Time to grow my hair long again, carefully comb it over the top, dust off my white suit and buy some new snakeskin shoes.

I can still show these young guys a move or two at the disco...

4 ( +5 / -1 )

The old law was ignored by some police forces but quite strictly enforced by others, possibly at the whim of the local police chief. From what friends say, it strangled the club scene in Osaka in the past few years. The underground house/techno scene, that is. I don't think Tokyo itself was that affected by it.

This light level rule sounds like your typical "repetitive beats" type civil servant drafted nonsense, but I hope it won't give over eager cops enough excuse to carry on as before.

0 ( +0 / -0 )

@AlexCookJUN. 18, 2015 - 10:12AM JST When I am at the club at night I always try to have as much fun as possible like dance with some cute Japanese women, kissing, and "other" things before midnight. Now that the law has changed a bit, it makes my nightlife even more interesting. Good start.

''''''''''''''''''''''''''''''''''''''''''''''''''''''''''''''''''''''''''''''''''''''''''''''''''''''''''''''''''''''''''''''''''''''''''''''''''''''''''''''''''''''''''''''''''''''''''''''''''''

Alex" Now one of three is gone, yiu hacops now are ve to watch out your behavior in Japan. Other two laws prohibited in Ja[an are. Kissing in publid and hugging in public. Cops will concentrate on these 1948 laws from now on. Don't be the first target. If you really kissing in Japan. Don't girls say your saliva is like kimuchi juice if you really are kissing.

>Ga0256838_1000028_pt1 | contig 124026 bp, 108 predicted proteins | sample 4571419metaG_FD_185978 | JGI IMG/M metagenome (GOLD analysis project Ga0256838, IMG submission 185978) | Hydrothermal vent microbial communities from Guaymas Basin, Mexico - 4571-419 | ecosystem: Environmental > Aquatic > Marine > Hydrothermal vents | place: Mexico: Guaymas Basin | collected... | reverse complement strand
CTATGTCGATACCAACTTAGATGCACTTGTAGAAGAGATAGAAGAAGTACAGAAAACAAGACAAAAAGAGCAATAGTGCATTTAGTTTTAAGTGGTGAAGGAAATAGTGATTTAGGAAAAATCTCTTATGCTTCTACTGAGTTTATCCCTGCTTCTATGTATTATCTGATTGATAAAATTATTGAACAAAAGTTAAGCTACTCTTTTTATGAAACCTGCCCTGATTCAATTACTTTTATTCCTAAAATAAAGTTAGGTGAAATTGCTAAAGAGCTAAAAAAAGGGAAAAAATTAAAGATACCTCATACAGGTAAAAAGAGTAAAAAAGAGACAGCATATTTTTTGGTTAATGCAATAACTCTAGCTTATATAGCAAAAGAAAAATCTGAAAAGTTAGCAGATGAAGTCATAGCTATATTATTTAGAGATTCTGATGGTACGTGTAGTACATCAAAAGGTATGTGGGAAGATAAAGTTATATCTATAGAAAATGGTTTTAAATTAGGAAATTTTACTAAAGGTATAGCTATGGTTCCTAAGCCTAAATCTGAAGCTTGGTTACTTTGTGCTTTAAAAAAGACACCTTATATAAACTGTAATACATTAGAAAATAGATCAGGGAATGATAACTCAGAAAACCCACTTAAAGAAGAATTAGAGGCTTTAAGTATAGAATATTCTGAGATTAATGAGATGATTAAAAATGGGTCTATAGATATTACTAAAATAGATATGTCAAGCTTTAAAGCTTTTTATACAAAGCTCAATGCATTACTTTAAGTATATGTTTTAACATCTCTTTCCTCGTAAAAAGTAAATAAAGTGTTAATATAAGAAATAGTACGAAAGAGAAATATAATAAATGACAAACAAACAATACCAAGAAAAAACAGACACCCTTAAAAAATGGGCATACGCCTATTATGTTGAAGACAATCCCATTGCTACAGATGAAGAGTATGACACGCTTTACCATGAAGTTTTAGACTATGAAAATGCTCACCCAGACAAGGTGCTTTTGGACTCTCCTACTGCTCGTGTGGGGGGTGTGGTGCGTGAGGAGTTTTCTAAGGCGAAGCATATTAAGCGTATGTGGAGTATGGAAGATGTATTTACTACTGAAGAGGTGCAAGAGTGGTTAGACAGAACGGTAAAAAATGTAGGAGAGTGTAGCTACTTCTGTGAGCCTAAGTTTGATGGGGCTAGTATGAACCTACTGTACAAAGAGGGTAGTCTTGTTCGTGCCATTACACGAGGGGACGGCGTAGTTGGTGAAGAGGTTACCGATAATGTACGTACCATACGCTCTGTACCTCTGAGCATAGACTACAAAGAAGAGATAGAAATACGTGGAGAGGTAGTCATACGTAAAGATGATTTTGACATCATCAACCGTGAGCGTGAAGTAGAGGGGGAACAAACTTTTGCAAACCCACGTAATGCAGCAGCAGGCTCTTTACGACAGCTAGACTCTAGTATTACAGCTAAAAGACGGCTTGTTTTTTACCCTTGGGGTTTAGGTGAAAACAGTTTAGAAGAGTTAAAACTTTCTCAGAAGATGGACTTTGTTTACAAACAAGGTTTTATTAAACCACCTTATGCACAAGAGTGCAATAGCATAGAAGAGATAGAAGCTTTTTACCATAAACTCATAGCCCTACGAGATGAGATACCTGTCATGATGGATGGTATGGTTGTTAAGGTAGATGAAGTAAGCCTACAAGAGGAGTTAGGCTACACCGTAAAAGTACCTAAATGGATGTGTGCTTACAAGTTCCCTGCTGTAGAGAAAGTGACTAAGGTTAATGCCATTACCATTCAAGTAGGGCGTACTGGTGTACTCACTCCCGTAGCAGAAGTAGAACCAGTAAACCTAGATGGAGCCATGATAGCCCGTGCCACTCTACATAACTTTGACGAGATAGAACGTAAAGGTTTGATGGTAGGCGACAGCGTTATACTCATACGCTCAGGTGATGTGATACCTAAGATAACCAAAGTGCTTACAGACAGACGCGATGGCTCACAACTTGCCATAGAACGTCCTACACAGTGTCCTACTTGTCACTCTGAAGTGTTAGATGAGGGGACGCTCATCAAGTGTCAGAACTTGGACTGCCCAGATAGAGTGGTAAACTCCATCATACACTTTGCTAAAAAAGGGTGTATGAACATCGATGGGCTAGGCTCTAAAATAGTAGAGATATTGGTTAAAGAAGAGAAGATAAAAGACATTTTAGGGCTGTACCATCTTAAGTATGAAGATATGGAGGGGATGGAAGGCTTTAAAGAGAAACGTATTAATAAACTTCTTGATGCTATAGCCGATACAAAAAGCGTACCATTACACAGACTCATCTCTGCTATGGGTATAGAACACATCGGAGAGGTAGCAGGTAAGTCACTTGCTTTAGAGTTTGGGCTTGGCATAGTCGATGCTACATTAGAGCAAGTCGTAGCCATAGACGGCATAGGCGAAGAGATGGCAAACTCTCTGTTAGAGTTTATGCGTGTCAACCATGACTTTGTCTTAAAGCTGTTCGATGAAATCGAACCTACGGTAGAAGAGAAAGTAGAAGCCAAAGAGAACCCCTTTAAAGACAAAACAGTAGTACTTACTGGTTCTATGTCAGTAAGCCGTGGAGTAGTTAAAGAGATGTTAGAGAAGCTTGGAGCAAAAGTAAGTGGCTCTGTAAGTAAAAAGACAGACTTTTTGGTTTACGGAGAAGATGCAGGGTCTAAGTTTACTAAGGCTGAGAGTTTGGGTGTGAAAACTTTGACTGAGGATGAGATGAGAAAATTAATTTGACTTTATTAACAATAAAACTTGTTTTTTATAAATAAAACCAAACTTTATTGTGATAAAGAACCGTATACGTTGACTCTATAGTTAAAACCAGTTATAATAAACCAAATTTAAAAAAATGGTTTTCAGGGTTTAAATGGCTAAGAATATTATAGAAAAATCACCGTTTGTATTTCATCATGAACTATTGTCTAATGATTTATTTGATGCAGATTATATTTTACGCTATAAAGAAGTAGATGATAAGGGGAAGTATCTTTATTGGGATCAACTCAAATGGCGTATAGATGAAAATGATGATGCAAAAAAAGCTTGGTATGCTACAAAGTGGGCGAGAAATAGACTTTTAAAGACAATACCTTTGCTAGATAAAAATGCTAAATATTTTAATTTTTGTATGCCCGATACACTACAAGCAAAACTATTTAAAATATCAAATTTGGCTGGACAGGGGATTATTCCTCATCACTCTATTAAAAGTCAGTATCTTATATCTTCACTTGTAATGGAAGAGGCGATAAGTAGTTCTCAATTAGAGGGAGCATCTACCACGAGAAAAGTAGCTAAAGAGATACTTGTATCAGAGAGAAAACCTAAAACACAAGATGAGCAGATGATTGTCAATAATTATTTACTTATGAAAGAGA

-1 ( +0 / -1 )

2 new clubs opening in Tokyo on the positive note.. bloody proper soundsystems finally too

0 ( +0 / -0 )

People are going to be dancing anyway. People danced for many reasons. Just look at the Bible. Now, Japanese lack of dancing skills is another issue, even though most of them can't dance well anyway, especially the older generation.

0 ( +0 / -0 )

In 1948, there were only Waltz, Tango and Fox Trot. When Mambo and Cha Cha Cha came to Japan, there were discussion about this law in dance studio and art specialist world but talks disappeared. Now younger generations have TV and computer instead of dancing for entertainment.

-2 ( +0 / -2 )

Great thing happening in Japan after long time. Being in Tokyo means no need to wait for first train on the street. Wow simply superb !!!

0 ( +0 / -0 )

How did Officer Dibble trace the course or derivation to a light level of at least 10 lux?. ....